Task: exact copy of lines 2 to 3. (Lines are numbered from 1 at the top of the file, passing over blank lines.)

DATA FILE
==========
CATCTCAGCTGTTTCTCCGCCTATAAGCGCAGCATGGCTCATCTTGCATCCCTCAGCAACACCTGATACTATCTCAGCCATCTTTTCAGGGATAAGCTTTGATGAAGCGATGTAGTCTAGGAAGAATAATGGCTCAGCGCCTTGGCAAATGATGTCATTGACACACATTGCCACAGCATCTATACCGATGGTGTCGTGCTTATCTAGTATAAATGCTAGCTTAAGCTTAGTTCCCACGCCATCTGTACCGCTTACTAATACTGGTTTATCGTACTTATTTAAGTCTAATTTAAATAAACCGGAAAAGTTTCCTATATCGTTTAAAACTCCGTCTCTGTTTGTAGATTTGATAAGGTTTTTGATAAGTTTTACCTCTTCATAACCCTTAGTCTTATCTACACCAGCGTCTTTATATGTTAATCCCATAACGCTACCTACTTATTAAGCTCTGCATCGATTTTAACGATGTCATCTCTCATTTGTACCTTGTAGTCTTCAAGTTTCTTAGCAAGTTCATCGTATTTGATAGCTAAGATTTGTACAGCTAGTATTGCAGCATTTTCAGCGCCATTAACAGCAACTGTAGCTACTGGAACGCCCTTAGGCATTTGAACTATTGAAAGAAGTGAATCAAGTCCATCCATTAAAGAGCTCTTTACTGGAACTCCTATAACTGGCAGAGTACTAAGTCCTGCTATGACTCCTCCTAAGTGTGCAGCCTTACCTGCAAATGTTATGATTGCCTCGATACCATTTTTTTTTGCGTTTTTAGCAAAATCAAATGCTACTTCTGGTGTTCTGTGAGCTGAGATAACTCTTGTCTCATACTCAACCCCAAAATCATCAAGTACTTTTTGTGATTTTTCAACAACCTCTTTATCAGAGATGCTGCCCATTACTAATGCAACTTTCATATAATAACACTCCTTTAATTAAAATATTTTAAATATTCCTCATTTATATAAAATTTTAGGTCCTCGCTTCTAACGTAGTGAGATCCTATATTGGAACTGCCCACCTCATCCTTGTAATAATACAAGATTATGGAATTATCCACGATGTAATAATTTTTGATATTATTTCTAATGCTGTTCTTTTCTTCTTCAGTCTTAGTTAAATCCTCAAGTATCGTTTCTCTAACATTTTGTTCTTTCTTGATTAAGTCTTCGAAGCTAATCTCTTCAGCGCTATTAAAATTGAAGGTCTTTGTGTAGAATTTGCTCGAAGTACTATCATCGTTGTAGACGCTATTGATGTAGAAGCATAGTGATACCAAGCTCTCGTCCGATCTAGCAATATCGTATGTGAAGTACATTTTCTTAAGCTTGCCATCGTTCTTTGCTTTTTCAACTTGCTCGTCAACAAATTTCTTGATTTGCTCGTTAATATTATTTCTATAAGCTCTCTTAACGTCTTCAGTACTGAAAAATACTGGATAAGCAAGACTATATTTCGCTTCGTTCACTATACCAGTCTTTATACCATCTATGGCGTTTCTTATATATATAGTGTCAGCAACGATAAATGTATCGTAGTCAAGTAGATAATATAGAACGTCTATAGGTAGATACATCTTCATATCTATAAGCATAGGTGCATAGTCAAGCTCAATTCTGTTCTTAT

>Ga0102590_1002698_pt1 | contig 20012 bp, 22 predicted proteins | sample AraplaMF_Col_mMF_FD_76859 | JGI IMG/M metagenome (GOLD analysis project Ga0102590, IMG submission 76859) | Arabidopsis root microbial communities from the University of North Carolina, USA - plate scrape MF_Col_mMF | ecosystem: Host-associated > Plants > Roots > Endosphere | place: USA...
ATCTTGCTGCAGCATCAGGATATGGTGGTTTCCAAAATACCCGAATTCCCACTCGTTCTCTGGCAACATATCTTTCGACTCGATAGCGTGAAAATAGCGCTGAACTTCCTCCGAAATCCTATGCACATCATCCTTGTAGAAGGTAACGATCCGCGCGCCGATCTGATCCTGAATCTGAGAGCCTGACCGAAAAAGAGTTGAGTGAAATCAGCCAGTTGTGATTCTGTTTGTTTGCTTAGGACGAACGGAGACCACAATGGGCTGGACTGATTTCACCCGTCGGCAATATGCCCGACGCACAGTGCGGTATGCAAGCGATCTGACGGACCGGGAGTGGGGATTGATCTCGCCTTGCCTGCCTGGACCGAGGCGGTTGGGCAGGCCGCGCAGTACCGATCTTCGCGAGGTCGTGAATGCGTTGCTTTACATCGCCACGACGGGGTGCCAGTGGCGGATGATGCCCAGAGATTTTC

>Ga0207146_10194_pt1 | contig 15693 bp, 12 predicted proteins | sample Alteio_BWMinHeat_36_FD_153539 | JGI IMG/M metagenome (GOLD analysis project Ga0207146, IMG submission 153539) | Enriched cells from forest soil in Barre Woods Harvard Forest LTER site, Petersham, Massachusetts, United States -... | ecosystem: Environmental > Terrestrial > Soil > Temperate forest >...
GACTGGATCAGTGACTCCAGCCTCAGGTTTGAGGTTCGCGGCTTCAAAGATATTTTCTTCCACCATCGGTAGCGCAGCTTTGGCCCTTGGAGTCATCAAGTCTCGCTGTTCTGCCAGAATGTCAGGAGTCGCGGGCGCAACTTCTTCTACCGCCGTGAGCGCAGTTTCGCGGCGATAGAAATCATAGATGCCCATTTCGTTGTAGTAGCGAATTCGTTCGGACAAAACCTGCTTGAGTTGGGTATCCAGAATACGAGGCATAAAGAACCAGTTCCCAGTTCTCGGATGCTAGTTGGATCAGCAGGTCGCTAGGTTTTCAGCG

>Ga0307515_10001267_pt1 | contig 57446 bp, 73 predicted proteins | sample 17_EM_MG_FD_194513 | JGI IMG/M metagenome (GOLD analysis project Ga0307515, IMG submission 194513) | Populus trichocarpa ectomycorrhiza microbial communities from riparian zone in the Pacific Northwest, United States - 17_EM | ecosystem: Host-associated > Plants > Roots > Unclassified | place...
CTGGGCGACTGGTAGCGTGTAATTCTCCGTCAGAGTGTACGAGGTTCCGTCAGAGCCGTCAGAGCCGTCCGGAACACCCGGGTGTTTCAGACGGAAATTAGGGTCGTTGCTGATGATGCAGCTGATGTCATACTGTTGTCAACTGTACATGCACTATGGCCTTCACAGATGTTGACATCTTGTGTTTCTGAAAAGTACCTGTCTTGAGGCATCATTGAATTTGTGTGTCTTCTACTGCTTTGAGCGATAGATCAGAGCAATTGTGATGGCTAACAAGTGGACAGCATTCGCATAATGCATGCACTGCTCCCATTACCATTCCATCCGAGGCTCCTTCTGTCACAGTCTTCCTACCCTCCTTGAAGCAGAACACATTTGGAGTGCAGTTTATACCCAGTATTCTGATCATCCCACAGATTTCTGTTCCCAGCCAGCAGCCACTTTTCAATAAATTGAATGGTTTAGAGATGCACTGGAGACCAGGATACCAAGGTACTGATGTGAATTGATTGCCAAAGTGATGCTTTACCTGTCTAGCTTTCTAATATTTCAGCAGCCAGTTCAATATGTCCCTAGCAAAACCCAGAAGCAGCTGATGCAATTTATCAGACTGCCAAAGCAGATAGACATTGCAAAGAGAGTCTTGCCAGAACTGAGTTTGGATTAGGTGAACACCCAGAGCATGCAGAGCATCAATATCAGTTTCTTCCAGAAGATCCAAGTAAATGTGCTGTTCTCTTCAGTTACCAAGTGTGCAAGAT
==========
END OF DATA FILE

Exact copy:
>Ga0102590_1002698_pt1 | contig 20012 bp, 22 predicted proteins | sample AraplaMF_Col_mMF_FD_76859 | JGI IMG/M metagenome (GOLD analysis project Ga0102590, IMG submission 76859) | Arabidopsis root microbial communities from the University of North Carolina, USA - plate scrape MF_Col_mMF | ecosystem: Host-associated > Plants > Roots > Endosphere | place: USA...
ATCTTGCTGCAGCATCAGGATATGGTGGTTTCCAAAATACCCGAATTCCCACTCGTTCTCTGGCAACATATCTTTCGACTCGATAGCGTGAAAATAGCGCTGAACTTCCTCCGAAATCCTATGCACATCATCCTTGTAGAAGGTAACGATCCGCGCGCCGATCTGATCCTGAATCTGAGAGCCTGACCGAAAAAGAGTTGAGTGAAATCAGCCAGTTGTGATTCTGTTTGTTTGCTTAGGACGAACGGAGACCACAATGGGCTGGACTGATTTCACCCGTCGGCAATATGCCCGACGCACAGTGCGGTATGCAAGCGATCTGACGGACCGGGAGTGGGGATTGATCTCGCCTTGCCTGCCTGGACCGAGGCGGTTGGGCAGGCCGCGCAGTACCGATCTTCGCGAGGTCGTGAATGCGTTGCTTTACATCGCCACGACGGGGTGCCAGTGGCGGATGATGCCCAGAGATTTTC